What a stunning sequence this is, a sequence which would have ensured Hitchcock’s greatness even if he hadn’t made any other films. The carousel goes faster and faster, the shrieks of joy of the children turn to shrieks of fear, Guy and Bruno battle it out, Guy even turns into an action hero to save a child….and it’s all technically very convincing while you can also see everything that’s going on. These days, such a scene probably would be done with shakycam and one second cuts, and I would probably cut it some slack because….hey….it’s an out-of-control carousel, but watching the scene again really shows how poor some filmmaking is now today, though of course what gives it an extra edge is seeing a guy crawling under the carousel for real to try to get to the lever to stop it. For the climax, they took a toy carousel and photographed it being blown up by a small charge of explosives. This piece of film was then enlarged and projected onto a vast screen, positioning actors around and in front of it so that the effect is one of a mob of bystanders into which plaster horses and passengers are hurled in deadly chaos. It’s a breathtaking moment which would ‘t be done any better today, but then Strangers On A Train is crammed full of technical brilliance – the tennis is edited together in such a manner that you almost believe that Farley Granger is playing on the court – and there’s even far less back projection than normal.
Hitchcock constantly reinforces his film’s motifs at virtually every moment, most notably the idea of doubles – there seem to be two sets of everything in this movie. Meanwhile Bruno could be the dark side of Guy’s character, yet he’s also on some levels a likeable guy and even quite funny, more fun to watch, actually, then the supposedly upstanding yet slightly hypocritical Guy. I don’t think enough attention has been paid to the humorous elements of Strangers On A Train, in particular the scenes, of which I wished there were more, between Bruno and his mother,an oddly benign mother for a Hitchcock film, though one who is possibly as nutty as her son. Marion Lorne never fails to make me laugh with her ticks and the way she delivers her lines. Walker, who died six months after from an allergic reaction to a drug, is simple brilliant throughout. It’s a good example of a performance which deserved to be nominated for, and probably win, an Oscar, but wasn’t due to the nature of the film [Hitchcock’s films were mostly considered pieces of entertainment with little artistic worth of depth for quite some time, it was the French who first saw the light]. Walker is creepy, attractive, amusing and disturbingly admirable all at the same time, and one of the screen’s greatest pyshopaths who for me ranks with the owner of the Bates Motel in a certain later Hitchcock film. Granger has often been described as a little weak, but his slight awkwardness as an actor really works for the dimension of the film.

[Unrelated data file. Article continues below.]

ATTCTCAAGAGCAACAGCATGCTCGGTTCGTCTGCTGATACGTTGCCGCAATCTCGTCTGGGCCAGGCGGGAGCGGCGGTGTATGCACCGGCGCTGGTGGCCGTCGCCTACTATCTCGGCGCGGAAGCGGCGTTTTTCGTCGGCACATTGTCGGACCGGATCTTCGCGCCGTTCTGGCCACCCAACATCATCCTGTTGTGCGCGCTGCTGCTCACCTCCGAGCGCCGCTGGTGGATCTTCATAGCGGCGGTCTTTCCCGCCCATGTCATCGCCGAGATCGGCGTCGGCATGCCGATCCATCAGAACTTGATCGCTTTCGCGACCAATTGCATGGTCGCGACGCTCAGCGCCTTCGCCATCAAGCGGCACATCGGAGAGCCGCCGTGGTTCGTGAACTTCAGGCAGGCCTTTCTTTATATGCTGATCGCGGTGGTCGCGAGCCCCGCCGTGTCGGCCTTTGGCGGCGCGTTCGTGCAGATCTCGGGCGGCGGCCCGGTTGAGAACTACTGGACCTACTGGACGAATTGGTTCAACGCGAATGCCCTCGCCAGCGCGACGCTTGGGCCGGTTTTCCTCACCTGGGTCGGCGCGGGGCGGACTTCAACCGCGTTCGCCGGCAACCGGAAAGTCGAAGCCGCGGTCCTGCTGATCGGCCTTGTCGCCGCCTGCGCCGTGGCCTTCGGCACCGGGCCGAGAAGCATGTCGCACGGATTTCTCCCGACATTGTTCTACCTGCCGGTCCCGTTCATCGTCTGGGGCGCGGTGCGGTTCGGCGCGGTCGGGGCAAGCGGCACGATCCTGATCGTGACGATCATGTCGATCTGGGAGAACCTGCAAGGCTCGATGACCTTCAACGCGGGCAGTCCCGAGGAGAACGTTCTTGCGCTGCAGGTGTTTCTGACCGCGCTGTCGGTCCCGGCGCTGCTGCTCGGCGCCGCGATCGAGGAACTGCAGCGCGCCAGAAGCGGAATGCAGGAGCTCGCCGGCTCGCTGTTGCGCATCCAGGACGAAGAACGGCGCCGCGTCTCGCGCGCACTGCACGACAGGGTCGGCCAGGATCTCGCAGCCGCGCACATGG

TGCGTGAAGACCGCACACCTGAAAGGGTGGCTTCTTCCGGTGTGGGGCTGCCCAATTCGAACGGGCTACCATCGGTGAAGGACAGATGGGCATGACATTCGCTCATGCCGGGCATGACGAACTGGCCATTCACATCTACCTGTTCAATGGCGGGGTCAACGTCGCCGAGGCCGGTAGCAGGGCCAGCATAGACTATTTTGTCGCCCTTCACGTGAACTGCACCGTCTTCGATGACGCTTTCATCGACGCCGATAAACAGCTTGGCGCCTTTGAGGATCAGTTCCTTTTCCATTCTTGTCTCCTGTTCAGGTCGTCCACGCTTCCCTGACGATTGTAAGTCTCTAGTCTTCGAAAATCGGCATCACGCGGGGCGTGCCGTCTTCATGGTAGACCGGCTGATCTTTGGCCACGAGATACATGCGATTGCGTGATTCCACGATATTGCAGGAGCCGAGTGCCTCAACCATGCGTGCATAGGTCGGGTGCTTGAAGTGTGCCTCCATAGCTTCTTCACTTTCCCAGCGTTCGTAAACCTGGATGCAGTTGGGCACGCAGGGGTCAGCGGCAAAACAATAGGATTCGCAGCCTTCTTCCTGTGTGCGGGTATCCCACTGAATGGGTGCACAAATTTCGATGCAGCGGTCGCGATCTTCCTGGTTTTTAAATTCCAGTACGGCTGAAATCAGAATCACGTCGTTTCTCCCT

Burks’ often expressionistic photography, with film noir-style use of shadows, especially concerning people, and slanted angles, is fantastic throughout- this is one film which just wouldn’t work as well in black and white. The score by Dmitri Tiomkin, far more impressive than his work on Shadow Of A Doubt, nicely contrasts a hesitant, controlled theme for Guy, and, by extension, Anne, with a more sinister, vigorous one for Bruno, throughout, and has some splendidly dark passages. He also makes great use of the song The Band Played On for the fairground sequences, even having some of the characters sing it at one point where the film almost turns into a musical. I’m not quite sure if Strangers On A Train is Hitchcock’s best film up to this point – there are flaws in casting, plot and that bizarre scene where Guy sneaks up some stairs and the dog supposedly guarding Bruno’s father doesn’t even make a whimper – while there are definately films after it that are even better, but it’s certainly one of those films which has so much in it to talk about and is always a joy to watch. There’s a great sense of invigoration about the whole thing, a great director recharging his batteries and showing everyone what he can do. Tremendous fun, but with so much to admire. It was remade in 1969 as Once You Kiss A Stranger changing Bruno to a woman, and in 1996 as Once You Meet A Stranger where both the main characters are women, while 1996’s Throw Momma From The Train was a more humorous variation on the tale.